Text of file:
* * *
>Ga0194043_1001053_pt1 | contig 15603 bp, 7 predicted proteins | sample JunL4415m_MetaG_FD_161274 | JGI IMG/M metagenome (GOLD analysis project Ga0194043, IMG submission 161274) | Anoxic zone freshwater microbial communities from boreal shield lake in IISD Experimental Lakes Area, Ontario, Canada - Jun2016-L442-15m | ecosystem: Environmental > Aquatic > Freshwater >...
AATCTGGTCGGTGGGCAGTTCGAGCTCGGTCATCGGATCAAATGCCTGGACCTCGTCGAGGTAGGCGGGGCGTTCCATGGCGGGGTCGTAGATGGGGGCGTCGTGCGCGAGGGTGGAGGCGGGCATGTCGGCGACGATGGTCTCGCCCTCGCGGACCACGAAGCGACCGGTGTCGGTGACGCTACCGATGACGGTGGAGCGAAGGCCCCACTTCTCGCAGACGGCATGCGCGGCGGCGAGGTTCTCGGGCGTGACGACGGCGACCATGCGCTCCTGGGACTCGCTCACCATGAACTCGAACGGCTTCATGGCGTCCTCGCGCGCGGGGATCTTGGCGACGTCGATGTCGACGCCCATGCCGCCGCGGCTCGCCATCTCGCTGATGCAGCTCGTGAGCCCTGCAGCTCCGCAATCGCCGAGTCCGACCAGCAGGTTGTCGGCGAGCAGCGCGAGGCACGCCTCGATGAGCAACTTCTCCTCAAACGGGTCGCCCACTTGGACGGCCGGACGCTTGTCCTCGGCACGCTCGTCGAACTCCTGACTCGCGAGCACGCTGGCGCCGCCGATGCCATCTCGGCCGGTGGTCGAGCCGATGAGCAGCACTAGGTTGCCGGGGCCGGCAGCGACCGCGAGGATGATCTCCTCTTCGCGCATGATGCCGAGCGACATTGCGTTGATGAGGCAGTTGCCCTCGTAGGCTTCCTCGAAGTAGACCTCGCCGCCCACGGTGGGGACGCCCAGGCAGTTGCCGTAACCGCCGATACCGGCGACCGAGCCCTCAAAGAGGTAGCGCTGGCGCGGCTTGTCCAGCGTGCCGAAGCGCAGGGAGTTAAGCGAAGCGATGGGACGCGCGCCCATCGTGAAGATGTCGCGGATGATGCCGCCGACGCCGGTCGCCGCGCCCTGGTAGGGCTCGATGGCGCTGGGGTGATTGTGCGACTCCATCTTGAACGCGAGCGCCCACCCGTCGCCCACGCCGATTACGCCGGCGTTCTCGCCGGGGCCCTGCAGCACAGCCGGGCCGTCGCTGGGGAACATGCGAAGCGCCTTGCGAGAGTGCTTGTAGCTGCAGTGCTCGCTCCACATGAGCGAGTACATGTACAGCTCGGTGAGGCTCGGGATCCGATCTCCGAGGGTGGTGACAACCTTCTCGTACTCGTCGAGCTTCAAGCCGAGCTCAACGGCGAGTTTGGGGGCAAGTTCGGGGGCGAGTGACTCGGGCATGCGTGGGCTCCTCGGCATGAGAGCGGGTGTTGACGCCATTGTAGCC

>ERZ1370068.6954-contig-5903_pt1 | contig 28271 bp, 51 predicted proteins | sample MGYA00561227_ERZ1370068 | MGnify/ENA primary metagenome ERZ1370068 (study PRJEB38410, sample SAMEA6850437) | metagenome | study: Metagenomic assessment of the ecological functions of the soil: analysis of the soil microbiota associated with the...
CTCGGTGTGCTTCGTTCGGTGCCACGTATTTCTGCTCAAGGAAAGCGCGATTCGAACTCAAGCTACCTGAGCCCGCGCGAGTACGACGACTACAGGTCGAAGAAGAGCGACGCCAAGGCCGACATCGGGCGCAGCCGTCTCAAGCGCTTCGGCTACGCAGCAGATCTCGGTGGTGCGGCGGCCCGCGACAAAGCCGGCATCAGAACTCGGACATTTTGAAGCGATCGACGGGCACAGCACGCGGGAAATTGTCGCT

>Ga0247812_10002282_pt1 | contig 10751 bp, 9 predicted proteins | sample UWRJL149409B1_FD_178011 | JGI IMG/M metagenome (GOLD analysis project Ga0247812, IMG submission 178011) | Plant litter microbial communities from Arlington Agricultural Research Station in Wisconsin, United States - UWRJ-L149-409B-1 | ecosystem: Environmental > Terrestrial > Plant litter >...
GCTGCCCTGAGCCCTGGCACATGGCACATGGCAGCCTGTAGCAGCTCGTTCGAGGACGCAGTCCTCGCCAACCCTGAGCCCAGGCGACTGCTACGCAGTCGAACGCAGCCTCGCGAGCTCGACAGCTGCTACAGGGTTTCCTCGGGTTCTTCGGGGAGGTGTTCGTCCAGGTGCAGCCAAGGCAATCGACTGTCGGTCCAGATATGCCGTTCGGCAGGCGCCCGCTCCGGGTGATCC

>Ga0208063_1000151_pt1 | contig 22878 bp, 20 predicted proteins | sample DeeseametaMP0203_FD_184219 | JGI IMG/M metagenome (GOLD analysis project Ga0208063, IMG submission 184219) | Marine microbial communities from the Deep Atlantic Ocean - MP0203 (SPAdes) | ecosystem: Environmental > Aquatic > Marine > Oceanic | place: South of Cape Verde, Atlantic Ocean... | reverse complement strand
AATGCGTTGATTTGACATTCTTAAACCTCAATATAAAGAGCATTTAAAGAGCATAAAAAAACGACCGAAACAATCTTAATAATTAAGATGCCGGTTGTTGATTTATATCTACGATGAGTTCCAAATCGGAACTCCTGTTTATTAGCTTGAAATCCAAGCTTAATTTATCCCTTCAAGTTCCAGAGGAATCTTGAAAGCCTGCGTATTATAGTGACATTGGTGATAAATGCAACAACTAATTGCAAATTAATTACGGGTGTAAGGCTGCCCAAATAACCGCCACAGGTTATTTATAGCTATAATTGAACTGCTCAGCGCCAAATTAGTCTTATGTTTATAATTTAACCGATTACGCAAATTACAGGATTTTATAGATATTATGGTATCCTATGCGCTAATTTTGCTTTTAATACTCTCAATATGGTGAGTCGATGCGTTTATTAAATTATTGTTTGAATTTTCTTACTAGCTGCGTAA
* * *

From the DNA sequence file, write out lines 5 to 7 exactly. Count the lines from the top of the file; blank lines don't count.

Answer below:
>Ga0247812_10002282_pt1 | contig 10751 bp, 9 predicted proteins | sample UWRJL149409B1_FD_178011 | JGI IMG/M metagenome (GOLD analysis project Ga0247812, IMG submission 178011) | Plant litter microbial communities from Arlington Agricultural Research Station in Wisconsin, United States - UWRJ-L149-409B-1 | ecosystem: Environmental > Terrestrial > Plant litter >...
GCTGCCCTGAGCCCTGGCACATGGCACATGGCAGCCTGTAGCAGCTCGTTCGAGGACGCAGTCCTCGCCAACCCTGAGCCCAGGCGACTGCTACGCAGTCGAACGCAGCCTCGCGAGCTCGACAGCTGCTACAGGGTTTCCTCGGGTTCTTCGGGGAGGTGTTCGTCCAGGTGCAGCCAAGGCAATCGACTGTCGGTCCAGATATGCCGTTCGGCAGGCGCCCGCTCCGGGTGATCC

>Ga0208063_1000151_pt1 | contig 22878 bp, 20 predicted proteins | sample DeeseametaMP0203_FD_184219 | JGI IMG/M metagenome (GOLD analysis project Ga0208063, IMG submission 184219) | Marine microbial communities from the Deep Atlantic Ocean - MP0203 (SPAdes) | ecosystem: Environmental > Aquatic > Marine > Oceanic | place: South of Cape Verde, Atlantic Ocean... | reverse complement strand